Rev. Thomas Cary Kinder
The Congregational Church of the United Church of Christ,
October 18, 2015 Twenty-first Sunday after Pentecost
Psalm 91; Isaiah 53:4-12; Mark 10:35-45
Today’s scriptures present a difficult problem to untangle.
Psalm 91 says, “Because you have made the LORD your refuge, the Most High your dwelling place, no evil shall befall you.” And, “When they call to me, I will answer them; I will be with them in trouble, I will rescue them and honor them and show them my salvation.”
That is comforting, but Isaiah says of God’s servant, “We accounted him stricken, struck down by God, and afflicted.” And, “It was the will of God to crush him with pain.”
Then Jesus said, “Whoever wishes to become great among you must be your servant, and whoever wishes to be first among you must be slave of all. For the Son of Man came not to be served but to serve, and to give his life a ransom for many.” And he said, “The cup that I drink you will drink.”
Here is the problem: Jesus made God his refuge and dwelling place, yet evil befell him. He called to God on the cross, and God did not answer. God did not rescue him.
It is crucial that we try to understand these contradictory scriptures because we all drink from Christ’s cup. This is our life they are talking about, you and me and this church. Paul said we are to have the same mind in us that was in Christ Jesus, “who…emptied himself, taking the form of a slave…. and…humbled himself and became obedient to the point of death—even death on a cross.” (Philippians 2) Paul said, “I have been crucified with Christ; and it is no longer I who live, but it is Christ who lives in me.” (Galatians 2)
Christ living in us means the crucified one, the one whom God crushes with pain, the one who suffers injustice, the one who lays down his life for others, the one who appears to the world to be abandoned by God—all that sorrow living inside us.
But we know crucifixion was not the end, resurrection followed, so Christ living in us also means the one whom God is with in times of trouble, the one God saves and highly exalts. It means the one who in his anguish sees light.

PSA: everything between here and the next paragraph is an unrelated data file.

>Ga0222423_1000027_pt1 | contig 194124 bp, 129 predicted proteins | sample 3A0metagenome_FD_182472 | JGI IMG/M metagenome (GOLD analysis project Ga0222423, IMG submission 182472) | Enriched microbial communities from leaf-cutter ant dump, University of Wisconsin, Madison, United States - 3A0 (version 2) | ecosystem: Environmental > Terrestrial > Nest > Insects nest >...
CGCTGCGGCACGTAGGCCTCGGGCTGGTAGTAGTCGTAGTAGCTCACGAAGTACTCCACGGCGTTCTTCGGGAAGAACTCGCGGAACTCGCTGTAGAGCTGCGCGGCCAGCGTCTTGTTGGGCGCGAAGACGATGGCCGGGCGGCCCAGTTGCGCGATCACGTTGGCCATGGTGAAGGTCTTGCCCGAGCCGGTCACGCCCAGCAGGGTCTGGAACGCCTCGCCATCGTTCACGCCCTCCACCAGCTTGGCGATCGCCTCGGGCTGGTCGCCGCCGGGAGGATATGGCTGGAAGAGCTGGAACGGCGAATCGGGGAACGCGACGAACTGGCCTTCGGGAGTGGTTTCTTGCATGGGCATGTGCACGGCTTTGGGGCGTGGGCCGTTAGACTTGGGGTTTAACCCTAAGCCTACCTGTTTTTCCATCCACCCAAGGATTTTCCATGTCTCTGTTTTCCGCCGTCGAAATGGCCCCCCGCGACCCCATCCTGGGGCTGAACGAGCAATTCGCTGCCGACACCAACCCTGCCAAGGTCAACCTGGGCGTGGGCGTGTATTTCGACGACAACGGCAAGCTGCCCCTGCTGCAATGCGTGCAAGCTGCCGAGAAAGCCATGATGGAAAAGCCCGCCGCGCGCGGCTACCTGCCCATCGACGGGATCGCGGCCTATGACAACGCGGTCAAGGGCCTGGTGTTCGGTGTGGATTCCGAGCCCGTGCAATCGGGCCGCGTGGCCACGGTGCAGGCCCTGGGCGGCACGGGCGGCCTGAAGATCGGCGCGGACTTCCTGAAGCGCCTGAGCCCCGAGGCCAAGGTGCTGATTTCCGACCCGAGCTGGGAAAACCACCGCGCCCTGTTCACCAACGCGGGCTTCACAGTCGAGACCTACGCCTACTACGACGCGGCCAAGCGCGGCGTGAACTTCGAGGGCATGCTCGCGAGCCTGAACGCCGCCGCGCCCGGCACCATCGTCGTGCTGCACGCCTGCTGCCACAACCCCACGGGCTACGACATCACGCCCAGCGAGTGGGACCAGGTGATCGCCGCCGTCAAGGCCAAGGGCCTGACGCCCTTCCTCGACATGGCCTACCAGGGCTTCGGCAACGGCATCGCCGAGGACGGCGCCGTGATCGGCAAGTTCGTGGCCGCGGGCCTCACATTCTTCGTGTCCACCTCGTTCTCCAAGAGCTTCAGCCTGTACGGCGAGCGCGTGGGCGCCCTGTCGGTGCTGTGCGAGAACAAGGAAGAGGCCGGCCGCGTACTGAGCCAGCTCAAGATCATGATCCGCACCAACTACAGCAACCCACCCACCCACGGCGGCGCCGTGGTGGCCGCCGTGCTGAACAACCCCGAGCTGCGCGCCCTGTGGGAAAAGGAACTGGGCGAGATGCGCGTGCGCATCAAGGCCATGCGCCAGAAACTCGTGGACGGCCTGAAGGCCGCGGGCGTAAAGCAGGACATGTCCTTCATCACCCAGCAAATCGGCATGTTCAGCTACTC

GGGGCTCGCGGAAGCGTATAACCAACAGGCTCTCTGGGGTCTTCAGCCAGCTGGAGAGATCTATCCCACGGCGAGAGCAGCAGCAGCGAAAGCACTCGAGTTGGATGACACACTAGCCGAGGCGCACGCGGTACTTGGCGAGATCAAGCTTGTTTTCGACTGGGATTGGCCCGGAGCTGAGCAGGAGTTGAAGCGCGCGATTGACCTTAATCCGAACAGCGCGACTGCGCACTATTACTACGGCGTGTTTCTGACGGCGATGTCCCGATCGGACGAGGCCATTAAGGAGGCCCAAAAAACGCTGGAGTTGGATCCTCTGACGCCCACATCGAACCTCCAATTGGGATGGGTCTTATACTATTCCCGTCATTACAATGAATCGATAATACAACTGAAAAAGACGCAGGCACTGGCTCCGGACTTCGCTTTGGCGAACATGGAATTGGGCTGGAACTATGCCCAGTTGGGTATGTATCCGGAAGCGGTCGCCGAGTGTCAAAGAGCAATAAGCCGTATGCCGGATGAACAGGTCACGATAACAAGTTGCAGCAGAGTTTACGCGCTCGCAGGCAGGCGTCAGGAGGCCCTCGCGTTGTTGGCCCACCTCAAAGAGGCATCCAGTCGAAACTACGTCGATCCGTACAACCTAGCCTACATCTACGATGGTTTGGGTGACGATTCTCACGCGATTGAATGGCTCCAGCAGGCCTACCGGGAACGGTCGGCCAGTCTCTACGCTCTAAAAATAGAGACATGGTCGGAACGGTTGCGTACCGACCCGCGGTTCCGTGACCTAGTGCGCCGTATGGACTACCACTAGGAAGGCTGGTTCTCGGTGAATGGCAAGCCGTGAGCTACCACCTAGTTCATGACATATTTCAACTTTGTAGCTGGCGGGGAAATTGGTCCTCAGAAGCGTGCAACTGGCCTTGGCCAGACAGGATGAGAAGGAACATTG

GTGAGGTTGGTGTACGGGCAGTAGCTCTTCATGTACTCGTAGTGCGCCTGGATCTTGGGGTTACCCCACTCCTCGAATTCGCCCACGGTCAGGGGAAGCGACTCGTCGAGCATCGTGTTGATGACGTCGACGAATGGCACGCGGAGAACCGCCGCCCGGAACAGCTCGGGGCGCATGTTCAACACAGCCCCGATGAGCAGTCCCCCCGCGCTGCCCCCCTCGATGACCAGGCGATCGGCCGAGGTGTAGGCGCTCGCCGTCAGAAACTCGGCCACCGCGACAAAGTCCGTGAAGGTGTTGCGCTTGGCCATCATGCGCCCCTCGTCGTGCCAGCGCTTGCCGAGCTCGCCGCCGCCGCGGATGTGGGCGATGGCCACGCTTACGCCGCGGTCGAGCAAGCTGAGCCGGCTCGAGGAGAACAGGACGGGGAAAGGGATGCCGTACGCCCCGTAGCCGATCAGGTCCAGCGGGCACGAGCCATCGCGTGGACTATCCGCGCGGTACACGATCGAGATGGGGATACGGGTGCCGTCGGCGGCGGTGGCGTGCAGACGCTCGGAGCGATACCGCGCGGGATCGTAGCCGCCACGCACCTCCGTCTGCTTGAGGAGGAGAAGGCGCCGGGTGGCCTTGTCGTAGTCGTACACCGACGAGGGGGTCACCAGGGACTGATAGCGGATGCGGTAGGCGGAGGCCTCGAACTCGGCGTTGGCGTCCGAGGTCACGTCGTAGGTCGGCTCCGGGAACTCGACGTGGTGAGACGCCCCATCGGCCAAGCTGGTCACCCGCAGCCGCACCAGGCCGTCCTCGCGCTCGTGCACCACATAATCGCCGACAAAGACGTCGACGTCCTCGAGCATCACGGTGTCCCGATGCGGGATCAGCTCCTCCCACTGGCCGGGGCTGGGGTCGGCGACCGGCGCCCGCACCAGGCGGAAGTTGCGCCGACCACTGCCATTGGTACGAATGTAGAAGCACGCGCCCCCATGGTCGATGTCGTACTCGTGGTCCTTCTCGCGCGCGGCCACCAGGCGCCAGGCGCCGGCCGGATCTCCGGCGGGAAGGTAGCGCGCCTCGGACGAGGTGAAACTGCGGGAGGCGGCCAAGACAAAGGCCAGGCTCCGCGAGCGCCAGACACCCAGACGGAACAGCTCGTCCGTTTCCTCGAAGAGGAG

We have in us the combination of these contradictory scriptures, Christ the anguished suffering servant who is at the same time Christ the saved and saving light of the world.
The drama of the gospel passage helps us see why this is so important to understand. Like last week’s story of the rich man who wanted to know how to earn eternal life, today’s passage starts with spiritual ambition. James and John, two leading disciples, ask Jesus to grant them special honor and glory in heaven.
Jesus responds by saying they do not know what they are asking. He says, “Are you able to drink the cup that I drink?” And they say proudly and ignorantly, yes. Jesus tells them that they will indeed go through what he will go through.
Then the other ten learn how John and James have tried to exalt themselves, and they get angry. They all want those seats of honor, but Jesus explains that they have it wrong. In the secular world great ones boss others around and make others serve them, but in God’s realm the great must be everyone else’s servant and lay down their lives for others.
Christ is very clear that we are not to focus on gaining glory or ruling over others, but human nature being what it is, we keep following in James and John’s footsteps, disguising it the best we can.
There is a story from the Jewish tradition that illustrates this. One Sabbath after the people had all left the synagogue and the custodian was sweeping up, the rabbi ran to the ark and fell to his knees and beat his chest, crying out, “O God, I am nothing, I am nothing!” The cantor, not to be outdone, ran and joined him, beating his chest and crying out, “O God, I am nothing, I am nothing!” The custodian, swept up by their fervor, dropped his broom and ran and knelt beside them and beat his chest and said, “O God, I am nothing, I am nothing!” The rabbi turned to the cantor and said under his breath, “Ha! Look who thinks he’s nothing!”
If we hear the Gospel story and think, “Oh, good! Now I know how to earn eternal glory, all I have to do is be everyone’s servant,” we have missed the point and are heading in the opposite direction. Yet there is a part of each of us that will try to get us to do exactly that.
The drama of the Gospel story takes place within us each. We have a Christ self in us, but we also have a James and John. We have our true, servant self, which is “the God who is our deepest me,” as Saint Catherine of Genoa put it, and we have our false self, the selfish self, the part of us that wants to be great, that wants to be more powerful, popular or wealthy than others and have the seats of honor.